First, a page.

Artist Lauren Halsey often describes her process in musical terms. Cultural artifacts— objects, signs and images from black America, with specific references to her hometown of South Central Los Angeles—are obsessively, in her words, “sampled” to create her instal- lations and collages. Her method of sampling goes back to funk and hip-hop music, a topic that came up in our conversation. Popularized by George Clinton’s empire—Parliament, Funkadelic, P-Funk All Stars—funk music realized a vision of black liberation and em- powerment through the celebratory creation of a multi-vocal, psychedelic universe. Dr. Dre’s distinctly West Coast variant of gangsta rap, g-funk, heavily drew on this sound while pushing it in a harder direction. Generating new narratives and styles out of an ad hoc archive of black popular culture, both funk and hip-hop use sampling to storytell. This technique factors heavily into Halsey’s practice. Her colorful studio is strewn with neon plexi, handsewn plastic flowers, bright beads, puffy paint bottles and rolls of reflective paper. She pastiches these items together to form her complex, ornate and immersive installations that build worlds and craft stories by reworking remnants of the past.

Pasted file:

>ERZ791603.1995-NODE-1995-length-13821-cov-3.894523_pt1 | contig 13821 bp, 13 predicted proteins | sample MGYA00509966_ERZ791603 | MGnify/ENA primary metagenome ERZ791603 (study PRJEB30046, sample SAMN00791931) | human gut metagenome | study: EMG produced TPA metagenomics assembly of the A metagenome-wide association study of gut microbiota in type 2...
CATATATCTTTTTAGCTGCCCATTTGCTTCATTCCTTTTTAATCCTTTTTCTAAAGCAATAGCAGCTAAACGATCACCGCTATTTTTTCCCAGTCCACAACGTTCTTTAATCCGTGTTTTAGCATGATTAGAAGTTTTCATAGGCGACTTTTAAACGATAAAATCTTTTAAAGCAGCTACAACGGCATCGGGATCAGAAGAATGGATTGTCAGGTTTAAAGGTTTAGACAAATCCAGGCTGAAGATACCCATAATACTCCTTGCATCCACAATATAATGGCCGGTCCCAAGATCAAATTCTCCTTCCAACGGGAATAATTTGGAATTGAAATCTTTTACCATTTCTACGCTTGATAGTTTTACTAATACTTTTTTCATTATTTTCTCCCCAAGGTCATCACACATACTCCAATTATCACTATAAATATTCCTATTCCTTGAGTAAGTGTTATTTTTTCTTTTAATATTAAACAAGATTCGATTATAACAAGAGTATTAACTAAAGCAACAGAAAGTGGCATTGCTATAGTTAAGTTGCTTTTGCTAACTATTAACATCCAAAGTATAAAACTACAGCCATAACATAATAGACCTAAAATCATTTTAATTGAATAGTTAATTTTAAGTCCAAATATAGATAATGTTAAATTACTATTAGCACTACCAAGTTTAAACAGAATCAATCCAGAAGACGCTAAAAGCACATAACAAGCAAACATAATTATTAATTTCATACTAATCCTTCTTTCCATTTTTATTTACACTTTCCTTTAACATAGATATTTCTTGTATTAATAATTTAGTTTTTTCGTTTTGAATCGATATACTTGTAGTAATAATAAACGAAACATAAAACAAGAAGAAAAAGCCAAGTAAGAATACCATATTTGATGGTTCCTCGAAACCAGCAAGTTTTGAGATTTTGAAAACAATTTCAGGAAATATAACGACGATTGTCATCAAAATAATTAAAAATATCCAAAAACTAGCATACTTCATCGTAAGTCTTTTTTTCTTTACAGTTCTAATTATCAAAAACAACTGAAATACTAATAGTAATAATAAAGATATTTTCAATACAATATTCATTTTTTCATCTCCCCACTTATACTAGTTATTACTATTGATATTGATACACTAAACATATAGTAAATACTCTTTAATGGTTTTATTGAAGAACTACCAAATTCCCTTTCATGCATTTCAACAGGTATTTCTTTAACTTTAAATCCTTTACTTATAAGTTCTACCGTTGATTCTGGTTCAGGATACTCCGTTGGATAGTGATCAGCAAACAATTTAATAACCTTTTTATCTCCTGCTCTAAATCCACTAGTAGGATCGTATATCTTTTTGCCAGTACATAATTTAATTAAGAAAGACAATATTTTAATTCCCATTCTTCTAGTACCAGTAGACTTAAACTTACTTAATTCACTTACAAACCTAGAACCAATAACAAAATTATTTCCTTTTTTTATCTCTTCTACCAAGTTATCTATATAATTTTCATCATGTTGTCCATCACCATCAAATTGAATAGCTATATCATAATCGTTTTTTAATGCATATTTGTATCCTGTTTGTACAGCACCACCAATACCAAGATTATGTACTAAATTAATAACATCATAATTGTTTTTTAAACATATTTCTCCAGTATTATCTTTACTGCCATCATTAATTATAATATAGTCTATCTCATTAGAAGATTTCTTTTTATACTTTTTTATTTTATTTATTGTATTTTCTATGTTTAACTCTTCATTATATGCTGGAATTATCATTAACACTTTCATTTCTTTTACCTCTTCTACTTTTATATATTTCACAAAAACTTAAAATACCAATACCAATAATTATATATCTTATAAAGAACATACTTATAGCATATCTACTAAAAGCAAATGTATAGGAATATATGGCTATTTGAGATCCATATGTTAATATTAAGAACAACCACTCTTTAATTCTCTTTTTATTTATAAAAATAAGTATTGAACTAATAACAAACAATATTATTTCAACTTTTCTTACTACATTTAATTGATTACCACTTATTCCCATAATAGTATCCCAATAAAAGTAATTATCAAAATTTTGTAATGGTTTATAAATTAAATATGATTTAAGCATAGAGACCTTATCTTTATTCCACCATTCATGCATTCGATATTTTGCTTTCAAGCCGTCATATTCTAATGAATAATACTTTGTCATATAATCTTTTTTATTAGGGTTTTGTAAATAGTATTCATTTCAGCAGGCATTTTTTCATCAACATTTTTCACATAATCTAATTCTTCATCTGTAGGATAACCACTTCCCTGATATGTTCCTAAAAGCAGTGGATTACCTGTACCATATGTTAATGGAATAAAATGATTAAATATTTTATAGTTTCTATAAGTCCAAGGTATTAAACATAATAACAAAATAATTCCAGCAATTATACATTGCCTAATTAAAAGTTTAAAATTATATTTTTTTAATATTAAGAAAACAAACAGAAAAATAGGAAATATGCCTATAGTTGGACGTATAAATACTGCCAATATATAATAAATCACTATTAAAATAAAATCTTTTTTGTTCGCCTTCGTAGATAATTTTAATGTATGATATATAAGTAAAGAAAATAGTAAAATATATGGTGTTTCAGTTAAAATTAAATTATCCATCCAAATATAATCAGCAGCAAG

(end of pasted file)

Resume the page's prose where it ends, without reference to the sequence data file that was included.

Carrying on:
— “Lauren Halsey: Liberation Architecture” in CURA. Issue #25, Summer 2017